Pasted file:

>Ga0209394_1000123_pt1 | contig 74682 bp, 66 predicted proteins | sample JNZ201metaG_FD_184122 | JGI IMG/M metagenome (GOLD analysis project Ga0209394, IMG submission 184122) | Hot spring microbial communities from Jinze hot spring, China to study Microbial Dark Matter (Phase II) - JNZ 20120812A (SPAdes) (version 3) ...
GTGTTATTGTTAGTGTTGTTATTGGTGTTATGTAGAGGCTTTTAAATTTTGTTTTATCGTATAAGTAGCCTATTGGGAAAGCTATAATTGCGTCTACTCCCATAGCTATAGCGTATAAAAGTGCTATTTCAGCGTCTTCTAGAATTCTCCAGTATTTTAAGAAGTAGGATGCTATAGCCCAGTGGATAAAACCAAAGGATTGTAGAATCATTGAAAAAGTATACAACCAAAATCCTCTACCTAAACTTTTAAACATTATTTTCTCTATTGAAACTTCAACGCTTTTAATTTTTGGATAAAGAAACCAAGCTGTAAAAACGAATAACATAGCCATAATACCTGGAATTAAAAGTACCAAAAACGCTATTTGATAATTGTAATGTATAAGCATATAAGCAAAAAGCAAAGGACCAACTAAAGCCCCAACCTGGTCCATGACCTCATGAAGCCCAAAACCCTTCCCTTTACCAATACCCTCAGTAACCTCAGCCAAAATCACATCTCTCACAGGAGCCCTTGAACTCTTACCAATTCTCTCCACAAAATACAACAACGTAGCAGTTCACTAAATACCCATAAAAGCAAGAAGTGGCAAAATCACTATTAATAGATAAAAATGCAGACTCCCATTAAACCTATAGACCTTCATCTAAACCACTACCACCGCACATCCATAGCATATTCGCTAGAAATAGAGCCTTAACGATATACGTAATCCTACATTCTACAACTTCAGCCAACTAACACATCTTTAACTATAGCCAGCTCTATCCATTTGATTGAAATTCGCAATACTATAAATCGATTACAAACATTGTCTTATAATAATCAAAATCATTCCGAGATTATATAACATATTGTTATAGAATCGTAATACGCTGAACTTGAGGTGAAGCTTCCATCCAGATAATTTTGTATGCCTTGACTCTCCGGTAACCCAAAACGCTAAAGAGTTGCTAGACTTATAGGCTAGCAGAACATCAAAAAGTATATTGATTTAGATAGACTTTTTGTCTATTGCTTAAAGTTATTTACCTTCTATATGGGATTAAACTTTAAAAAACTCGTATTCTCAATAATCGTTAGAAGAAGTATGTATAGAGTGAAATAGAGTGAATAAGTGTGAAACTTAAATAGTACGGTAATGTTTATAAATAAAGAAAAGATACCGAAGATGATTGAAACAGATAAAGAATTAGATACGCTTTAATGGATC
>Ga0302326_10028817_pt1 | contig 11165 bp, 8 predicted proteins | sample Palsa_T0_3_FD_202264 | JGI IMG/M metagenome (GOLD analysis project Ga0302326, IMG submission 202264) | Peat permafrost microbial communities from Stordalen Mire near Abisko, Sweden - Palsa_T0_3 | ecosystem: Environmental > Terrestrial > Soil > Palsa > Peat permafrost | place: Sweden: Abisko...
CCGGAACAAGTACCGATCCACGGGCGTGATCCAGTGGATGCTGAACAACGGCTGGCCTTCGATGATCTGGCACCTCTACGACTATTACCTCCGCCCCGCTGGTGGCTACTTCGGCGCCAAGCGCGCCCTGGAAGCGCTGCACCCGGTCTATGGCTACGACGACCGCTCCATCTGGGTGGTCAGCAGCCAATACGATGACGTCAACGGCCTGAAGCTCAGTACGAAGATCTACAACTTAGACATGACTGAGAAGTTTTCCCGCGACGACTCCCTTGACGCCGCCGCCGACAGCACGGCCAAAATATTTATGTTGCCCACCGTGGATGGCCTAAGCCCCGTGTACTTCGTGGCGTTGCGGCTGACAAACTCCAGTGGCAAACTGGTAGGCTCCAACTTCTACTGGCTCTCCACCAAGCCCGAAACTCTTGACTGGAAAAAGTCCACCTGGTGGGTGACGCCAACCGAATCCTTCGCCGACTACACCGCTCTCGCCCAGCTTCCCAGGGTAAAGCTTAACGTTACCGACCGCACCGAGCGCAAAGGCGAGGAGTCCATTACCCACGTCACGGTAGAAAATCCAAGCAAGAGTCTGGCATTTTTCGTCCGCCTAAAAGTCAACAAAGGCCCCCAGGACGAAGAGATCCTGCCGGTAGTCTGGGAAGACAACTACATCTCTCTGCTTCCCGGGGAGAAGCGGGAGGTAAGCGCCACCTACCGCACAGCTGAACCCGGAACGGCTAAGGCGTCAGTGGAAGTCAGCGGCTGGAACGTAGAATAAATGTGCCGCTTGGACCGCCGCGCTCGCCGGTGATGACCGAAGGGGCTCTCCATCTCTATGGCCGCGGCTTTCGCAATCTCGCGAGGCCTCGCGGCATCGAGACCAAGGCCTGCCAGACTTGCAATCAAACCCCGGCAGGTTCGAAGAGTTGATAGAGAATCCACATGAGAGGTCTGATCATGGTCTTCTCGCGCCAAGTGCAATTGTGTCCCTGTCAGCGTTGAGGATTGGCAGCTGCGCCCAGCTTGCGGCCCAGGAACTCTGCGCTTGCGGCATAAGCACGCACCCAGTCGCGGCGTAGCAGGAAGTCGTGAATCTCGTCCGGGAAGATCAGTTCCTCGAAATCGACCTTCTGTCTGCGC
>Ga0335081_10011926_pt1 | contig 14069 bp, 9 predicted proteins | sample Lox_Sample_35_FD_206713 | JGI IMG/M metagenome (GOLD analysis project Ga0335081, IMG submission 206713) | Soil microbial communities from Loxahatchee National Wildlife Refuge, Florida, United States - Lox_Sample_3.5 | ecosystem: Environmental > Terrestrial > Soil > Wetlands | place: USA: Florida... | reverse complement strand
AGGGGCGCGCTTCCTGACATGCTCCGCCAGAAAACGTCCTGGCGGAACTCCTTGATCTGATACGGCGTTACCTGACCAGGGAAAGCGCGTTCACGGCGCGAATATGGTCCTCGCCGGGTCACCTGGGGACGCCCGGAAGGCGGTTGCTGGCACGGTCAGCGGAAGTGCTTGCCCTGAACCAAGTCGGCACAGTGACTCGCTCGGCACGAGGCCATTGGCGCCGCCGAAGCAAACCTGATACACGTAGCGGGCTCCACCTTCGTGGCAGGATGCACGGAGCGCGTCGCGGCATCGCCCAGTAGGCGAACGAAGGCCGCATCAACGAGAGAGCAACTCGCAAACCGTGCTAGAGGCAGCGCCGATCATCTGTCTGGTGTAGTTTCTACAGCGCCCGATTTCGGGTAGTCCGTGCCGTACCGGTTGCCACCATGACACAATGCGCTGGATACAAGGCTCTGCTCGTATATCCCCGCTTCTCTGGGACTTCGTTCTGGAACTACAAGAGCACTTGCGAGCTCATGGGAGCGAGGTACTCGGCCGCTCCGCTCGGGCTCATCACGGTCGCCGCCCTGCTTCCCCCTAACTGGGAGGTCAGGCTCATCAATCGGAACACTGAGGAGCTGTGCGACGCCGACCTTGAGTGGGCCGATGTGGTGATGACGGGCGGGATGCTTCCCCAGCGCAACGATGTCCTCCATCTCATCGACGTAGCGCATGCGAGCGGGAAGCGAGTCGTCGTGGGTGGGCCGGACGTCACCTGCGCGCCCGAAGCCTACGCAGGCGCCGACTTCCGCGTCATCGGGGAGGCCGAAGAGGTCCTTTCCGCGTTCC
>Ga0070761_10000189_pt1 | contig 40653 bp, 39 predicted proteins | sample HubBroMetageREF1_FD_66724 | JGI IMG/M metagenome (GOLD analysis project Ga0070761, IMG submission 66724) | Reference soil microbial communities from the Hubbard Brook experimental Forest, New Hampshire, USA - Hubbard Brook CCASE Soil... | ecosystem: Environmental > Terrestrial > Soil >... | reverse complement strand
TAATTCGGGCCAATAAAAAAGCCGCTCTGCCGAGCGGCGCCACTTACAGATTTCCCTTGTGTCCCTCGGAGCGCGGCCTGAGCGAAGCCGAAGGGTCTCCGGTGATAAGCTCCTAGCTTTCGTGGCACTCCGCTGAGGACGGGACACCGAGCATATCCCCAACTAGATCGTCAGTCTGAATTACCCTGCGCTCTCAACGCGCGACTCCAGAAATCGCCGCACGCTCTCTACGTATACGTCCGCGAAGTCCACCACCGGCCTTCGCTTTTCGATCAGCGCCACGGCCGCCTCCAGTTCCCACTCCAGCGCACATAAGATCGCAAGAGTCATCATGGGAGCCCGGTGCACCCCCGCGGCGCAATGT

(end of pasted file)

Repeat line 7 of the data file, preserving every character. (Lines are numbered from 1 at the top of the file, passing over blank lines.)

>Ga0070761_10000189_pt1 | contig 40653 bp, 39 predicted proteins | sample HubBroMetageREF1_FD_66724 | JGI IMG/M metagenome (GOLD analysis project Ga0070761, IMG submission 66724) | Reference soil microbial communities from the Hubbard Brook experimental Forest, New Hampshire, USA - Hubbard Brook CCASE Soil... | ecosystem: Environmental > Terrestrial > Soil >... | reverse complement strand